Dimetrodon has two types of teeth, shearing teeth, and sharp canine teeth. Its name, in fact, means "two measures of teeth". Dimetrodon was one of the first animals with differentiated teeth and the teeth were suitable for killing animals then tearing them to pieces. Dimetrodon has a large skull with a temporal fenestra behind each eye orbit on the lateral surface, a distinguishing feature of the synapsid skull. This made possible new attachment sites for jaw muscles, which could run faster and create mastication. Based on the osteology of the temporal region, the posterior part of the palate and mandible, powerful jaw muscles of Dimetrodon was found to have differentiated. Two groups of muscles have been reconstructed: the adductors and the pterygoids. The adductors were from temporal to the inside of the lower jaw and caused the closing of the jaws. The pterygoids ran from the Pterygoid processes of the sphenoid and the sphenoid bone to the articular, one of the bones in the lower jaw, and caused a backward movement of the mandible. The development of the coronoid process in Dimetrodon compared with other quadrupeds led to an increase in the length of the moment of external muscular and thus greater bite force. The construction of the inner ear and the vestibular system of Dimetrodon were described by Case, but he drew no conclusions about the possible function of these organs. In a 2001 study on the biomechanics of the dinosaur Albertosaurus's teeth, William L. Abler observed that examined Dimetrodon teeth possessed serrations so fine they resembled a crack in the tooth. Though Albertosaurus had similar serrations, the base of each serration included a round void which would have functioned to distribute force over a larger surface area. These voids, termed an ampulla, would hinder the ability of the "crack" formed by the serration to propagate through the tooth. Dimetrodon was found to lack adaptations for preventing "crack" propagation.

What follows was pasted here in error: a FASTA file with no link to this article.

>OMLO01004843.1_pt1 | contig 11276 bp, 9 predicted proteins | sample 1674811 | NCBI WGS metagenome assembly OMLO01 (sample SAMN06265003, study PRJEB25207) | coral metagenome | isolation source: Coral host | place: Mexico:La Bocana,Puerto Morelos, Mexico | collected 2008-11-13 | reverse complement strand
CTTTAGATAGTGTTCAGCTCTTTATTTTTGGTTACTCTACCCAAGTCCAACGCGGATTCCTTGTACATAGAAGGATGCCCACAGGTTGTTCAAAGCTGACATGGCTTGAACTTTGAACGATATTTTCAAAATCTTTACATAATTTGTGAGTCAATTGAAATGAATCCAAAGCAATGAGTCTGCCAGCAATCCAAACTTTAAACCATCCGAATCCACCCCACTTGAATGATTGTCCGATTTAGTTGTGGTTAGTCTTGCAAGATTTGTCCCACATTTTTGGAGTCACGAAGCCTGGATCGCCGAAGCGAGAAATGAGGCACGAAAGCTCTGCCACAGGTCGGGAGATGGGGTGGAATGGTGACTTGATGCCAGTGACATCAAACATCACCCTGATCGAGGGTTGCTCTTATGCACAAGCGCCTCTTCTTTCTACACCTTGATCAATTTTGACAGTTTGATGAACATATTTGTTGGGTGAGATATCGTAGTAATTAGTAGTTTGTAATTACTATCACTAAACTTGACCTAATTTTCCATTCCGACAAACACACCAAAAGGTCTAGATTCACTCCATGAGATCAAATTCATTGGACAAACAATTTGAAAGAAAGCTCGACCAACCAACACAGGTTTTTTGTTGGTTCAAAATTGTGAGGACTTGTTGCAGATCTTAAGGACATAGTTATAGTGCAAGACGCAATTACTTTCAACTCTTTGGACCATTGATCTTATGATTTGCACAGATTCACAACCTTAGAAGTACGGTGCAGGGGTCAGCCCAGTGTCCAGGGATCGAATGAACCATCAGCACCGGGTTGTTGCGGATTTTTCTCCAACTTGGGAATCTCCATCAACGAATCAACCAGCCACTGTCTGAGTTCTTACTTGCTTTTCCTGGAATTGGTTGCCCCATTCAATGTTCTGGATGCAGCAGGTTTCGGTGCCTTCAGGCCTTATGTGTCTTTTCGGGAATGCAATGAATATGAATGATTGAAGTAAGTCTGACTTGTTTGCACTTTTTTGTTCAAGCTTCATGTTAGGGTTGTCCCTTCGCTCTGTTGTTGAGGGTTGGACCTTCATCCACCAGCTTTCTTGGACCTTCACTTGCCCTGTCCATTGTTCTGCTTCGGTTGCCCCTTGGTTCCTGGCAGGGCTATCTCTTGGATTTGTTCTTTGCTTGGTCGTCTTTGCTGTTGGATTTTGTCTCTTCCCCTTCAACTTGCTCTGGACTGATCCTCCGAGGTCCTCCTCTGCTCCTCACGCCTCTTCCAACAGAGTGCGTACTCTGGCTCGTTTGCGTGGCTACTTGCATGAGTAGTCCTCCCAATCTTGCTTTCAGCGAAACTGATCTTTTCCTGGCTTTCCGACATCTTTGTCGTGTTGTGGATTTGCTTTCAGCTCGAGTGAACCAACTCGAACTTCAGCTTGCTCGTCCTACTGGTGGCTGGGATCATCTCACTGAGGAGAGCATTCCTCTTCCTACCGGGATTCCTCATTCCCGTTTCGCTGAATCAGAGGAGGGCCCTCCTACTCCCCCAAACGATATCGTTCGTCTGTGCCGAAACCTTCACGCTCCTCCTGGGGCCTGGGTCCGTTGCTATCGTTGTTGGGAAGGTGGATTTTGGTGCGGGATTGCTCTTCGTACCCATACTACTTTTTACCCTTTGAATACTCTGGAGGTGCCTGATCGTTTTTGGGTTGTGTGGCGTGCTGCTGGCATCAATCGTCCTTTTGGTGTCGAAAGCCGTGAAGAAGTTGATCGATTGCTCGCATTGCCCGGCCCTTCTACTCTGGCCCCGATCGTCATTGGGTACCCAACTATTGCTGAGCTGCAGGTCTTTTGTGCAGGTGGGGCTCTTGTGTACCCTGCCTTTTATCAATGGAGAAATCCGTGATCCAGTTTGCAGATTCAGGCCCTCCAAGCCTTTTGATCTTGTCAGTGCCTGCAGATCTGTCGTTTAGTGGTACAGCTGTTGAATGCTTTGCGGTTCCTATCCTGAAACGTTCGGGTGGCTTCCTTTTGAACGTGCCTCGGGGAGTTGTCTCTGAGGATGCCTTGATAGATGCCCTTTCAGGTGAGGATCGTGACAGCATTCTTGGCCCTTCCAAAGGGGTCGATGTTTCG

The sturdy legs of Dimetrodon were spread beside the body. Judging from the construction of the legs, it was a relatively fast and smoothly moving animal, especially compared to its solid build herbivorous relatives. The shape of the hip bones, the hind legs and the joints between the vertebrae can be seen.